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Video Transcripts

Nontraditional Sources: Dissertations or Theses

Last updated 6/13/2016

 

Visual: Walden logo appears at bottom of screen along with notepad and pencil background.

Audio: Guitar music plays.

 

Visual: “Walden University Writing Center. Your writing, grammar, and APA experts” appears in center of screen. Background changes to stack of leather-bound books on a table. “Nontraditional Sources. Dissertation or Thesis”  text appears in center of screen. Slide changes to one titled “Dissertation or Thesis”. On the slide there are two examples of reference entries. The first reference entry reads: Henry, L.A., Castek, J., O’Bryne, W.I., & Zawilinsky, L. (2012). Using peer collaboration to support online reading, writing, and communication (Doctoral dissertation). Retrieved from http://www-tandfonline-com/doi/abs/10.1080/10573569.2012.676431 Next to first reference is a textbox which reads: Retrieved from institutional or personal website.

Below the first reference is second reference, which reads: Henry, L.A., Castek, J., O’Bryne, W.I., & Zawilinsky, L. (2012). Using peer collaboration to support online reading, writing, and communication (Doctoral dissertation). Available from ProQuest Digital Dissertations database. (AAT 55206524)  Next to this reference is a text box which reads: Retrieved from a database

Audio: For a dissertation or thesis, you'll notice that most of this information is going to be similar to that sort of uncommon source that we showed earlier. You have your authors. Notice that when you have multiple authors, you use commas to separate them, and then you would use the ampersand before the very last one, the symbol that means "and ." You don’t write out the word “and” in your reference list,  you use the symbol here. But dissertations and theses are usually retrieved from a database or an institutional or personal website, so you can see the difference in the retrieval information in the first one we have “retrieved from”, and then the URL. In the second one, we have “available from ProQuest digital dissertations and database” and we have the specific number here. So depending on where you got the information from and how it was presented, you're going to use kind of one of these formats in general. Notice that extra information, doctoral dissertation, is actually in parentheses here. And so that's a little bit different, but in general, we're following the same format as the references list, which is the author's surname, and the first initials, the year of publication, the title information, and then the publication information. Or retrieval information in this case.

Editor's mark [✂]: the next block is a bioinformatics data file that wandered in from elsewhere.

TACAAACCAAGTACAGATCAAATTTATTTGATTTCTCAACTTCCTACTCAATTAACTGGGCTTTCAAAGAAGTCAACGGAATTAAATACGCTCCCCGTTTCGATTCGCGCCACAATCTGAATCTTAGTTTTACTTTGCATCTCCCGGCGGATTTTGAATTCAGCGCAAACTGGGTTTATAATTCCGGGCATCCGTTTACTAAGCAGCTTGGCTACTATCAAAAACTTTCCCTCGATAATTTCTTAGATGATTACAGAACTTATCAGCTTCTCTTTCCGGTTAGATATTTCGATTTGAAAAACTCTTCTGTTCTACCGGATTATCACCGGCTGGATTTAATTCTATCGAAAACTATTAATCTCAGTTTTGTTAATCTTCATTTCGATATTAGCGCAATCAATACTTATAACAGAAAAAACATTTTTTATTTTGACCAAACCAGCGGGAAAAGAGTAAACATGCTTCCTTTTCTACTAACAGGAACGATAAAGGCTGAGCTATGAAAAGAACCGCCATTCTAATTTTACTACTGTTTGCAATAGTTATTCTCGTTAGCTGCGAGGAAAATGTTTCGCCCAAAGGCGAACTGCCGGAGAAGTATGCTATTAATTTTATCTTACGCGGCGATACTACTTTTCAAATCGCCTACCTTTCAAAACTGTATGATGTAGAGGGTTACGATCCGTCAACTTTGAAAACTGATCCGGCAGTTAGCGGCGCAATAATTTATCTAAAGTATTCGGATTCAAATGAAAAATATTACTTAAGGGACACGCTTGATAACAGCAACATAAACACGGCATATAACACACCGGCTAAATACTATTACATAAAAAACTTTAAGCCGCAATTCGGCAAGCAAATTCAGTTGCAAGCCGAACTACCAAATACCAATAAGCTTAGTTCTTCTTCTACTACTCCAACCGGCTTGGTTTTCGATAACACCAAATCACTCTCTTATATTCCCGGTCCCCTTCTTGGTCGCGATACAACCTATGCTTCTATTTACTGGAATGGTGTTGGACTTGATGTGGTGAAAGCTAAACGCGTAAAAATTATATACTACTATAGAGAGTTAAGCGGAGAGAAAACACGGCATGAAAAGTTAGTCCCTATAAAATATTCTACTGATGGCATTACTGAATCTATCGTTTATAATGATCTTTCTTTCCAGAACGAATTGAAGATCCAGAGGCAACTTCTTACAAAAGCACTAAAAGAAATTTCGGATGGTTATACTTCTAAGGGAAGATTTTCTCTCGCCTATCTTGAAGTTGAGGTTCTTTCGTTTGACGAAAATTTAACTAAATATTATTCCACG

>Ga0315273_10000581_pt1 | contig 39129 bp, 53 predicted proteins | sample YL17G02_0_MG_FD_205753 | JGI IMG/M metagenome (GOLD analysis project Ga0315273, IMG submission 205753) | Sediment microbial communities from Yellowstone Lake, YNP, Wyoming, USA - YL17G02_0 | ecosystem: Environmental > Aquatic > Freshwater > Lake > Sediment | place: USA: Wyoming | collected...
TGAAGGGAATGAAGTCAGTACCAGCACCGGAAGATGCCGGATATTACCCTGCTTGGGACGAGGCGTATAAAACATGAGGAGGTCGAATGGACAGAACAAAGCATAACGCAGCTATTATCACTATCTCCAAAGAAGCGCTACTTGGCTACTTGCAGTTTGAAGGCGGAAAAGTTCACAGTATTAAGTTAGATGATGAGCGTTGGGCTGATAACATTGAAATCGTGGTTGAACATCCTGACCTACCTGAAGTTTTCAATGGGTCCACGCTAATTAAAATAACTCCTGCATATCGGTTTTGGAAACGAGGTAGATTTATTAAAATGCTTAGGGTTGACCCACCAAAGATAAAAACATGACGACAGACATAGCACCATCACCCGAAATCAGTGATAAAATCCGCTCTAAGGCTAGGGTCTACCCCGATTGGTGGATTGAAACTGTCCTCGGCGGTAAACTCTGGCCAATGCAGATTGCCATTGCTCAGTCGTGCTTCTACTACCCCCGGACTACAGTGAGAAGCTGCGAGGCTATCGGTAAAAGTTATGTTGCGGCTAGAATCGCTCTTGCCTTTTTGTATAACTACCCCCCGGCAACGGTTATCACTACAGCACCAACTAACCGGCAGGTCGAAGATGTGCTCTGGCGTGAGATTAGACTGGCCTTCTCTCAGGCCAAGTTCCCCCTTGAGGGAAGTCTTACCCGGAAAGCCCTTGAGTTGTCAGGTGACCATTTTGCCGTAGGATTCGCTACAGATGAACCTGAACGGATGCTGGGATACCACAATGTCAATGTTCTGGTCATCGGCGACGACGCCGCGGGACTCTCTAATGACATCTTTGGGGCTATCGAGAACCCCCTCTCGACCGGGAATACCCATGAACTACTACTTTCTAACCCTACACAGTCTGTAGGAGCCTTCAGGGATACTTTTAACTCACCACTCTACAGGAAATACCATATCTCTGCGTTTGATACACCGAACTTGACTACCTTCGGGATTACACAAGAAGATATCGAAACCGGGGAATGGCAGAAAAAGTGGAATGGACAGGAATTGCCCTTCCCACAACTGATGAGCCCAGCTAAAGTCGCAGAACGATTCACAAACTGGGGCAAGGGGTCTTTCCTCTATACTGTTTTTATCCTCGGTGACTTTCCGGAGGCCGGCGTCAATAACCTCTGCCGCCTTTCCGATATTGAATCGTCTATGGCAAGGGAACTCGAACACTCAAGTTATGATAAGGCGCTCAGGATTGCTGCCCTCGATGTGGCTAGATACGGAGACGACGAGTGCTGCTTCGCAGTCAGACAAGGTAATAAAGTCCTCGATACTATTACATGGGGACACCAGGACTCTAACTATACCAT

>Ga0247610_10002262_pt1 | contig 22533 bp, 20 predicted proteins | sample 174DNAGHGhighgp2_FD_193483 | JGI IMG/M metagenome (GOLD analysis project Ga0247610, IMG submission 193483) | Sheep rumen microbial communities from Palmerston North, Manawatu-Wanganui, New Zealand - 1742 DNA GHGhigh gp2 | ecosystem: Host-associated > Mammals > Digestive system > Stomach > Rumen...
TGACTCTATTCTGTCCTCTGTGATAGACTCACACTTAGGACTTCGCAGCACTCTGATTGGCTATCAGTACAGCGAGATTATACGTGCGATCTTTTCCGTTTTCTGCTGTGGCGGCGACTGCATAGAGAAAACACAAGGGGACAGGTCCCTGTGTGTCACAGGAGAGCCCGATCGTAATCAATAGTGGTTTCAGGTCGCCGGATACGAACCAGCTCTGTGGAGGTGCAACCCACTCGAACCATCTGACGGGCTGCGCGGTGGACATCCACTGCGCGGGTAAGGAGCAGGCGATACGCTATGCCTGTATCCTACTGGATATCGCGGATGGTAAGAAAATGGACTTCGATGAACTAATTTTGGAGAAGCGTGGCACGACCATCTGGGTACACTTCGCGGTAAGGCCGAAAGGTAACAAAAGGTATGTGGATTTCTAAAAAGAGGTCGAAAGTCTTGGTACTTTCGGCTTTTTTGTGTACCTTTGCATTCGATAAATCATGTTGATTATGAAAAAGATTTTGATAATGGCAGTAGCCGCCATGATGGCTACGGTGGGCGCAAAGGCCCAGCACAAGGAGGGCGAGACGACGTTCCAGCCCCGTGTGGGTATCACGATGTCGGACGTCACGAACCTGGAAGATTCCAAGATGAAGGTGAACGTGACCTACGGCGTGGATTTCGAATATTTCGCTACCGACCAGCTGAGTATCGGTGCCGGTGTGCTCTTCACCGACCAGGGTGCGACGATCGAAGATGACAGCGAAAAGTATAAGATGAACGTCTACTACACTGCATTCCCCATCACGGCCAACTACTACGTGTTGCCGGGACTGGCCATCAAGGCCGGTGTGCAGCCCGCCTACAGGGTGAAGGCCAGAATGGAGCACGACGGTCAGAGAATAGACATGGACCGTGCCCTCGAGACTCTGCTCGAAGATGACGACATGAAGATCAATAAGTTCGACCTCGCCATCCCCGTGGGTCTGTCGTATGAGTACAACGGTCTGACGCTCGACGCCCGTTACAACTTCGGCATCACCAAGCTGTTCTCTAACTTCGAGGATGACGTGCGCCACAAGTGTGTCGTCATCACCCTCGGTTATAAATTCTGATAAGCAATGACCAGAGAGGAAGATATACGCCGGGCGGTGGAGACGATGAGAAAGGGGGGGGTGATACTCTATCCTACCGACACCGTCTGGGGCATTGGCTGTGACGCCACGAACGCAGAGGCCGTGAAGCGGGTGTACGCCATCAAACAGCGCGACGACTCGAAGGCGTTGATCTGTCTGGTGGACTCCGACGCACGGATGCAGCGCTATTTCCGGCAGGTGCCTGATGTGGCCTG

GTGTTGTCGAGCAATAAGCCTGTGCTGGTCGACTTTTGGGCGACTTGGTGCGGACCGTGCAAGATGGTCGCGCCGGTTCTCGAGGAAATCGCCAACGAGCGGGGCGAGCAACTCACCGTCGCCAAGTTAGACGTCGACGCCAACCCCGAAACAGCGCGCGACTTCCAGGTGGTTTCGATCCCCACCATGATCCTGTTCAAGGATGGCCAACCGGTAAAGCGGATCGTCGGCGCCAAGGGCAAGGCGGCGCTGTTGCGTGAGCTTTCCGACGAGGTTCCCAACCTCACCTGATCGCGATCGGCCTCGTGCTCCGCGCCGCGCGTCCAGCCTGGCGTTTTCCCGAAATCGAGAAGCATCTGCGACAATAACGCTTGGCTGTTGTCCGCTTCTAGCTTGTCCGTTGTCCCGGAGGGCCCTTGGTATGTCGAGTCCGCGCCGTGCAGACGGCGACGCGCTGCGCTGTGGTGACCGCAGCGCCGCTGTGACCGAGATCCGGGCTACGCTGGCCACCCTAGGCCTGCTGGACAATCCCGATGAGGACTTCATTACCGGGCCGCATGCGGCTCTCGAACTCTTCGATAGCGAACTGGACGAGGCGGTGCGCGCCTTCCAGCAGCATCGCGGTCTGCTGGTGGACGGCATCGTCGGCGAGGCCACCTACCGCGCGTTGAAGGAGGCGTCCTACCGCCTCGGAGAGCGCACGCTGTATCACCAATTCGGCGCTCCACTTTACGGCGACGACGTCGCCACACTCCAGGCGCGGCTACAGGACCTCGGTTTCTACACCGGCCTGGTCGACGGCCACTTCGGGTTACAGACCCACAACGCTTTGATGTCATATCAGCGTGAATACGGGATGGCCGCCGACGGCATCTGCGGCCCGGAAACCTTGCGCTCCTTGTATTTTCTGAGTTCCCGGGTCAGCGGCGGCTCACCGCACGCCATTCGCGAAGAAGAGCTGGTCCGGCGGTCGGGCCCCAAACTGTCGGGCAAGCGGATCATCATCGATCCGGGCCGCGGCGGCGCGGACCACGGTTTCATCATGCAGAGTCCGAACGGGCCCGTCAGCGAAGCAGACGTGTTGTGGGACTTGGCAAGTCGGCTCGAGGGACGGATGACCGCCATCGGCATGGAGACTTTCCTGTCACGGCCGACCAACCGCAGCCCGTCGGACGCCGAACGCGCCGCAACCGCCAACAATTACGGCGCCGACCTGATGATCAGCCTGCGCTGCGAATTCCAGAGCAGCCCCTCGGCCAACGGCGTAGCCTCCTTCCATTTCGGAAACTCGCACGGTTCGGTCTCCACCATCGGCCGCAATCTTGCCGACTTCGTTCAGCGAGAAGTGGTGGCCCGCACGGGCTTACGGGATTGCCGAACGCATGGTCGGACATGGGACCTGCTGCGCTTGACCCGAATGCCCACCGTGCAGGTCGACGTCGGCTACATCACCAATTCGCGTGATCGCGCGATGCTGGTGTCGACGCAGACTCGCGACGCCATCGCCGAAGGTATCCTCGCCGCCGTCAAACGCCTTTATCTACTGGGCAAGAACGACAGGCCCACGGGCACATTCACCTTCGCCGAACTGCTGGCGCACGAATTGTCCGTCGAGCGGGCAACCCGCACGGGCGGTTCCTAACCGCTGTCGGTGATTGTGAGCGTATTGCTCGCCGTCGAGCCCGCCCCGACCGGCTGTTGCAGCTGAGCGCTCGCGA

Visual: Slide changes to notebook with Walden logo from introduction. Text reads: “Walden University Writing Center. Questions? E-mail writingsupport@waldenu.edu.”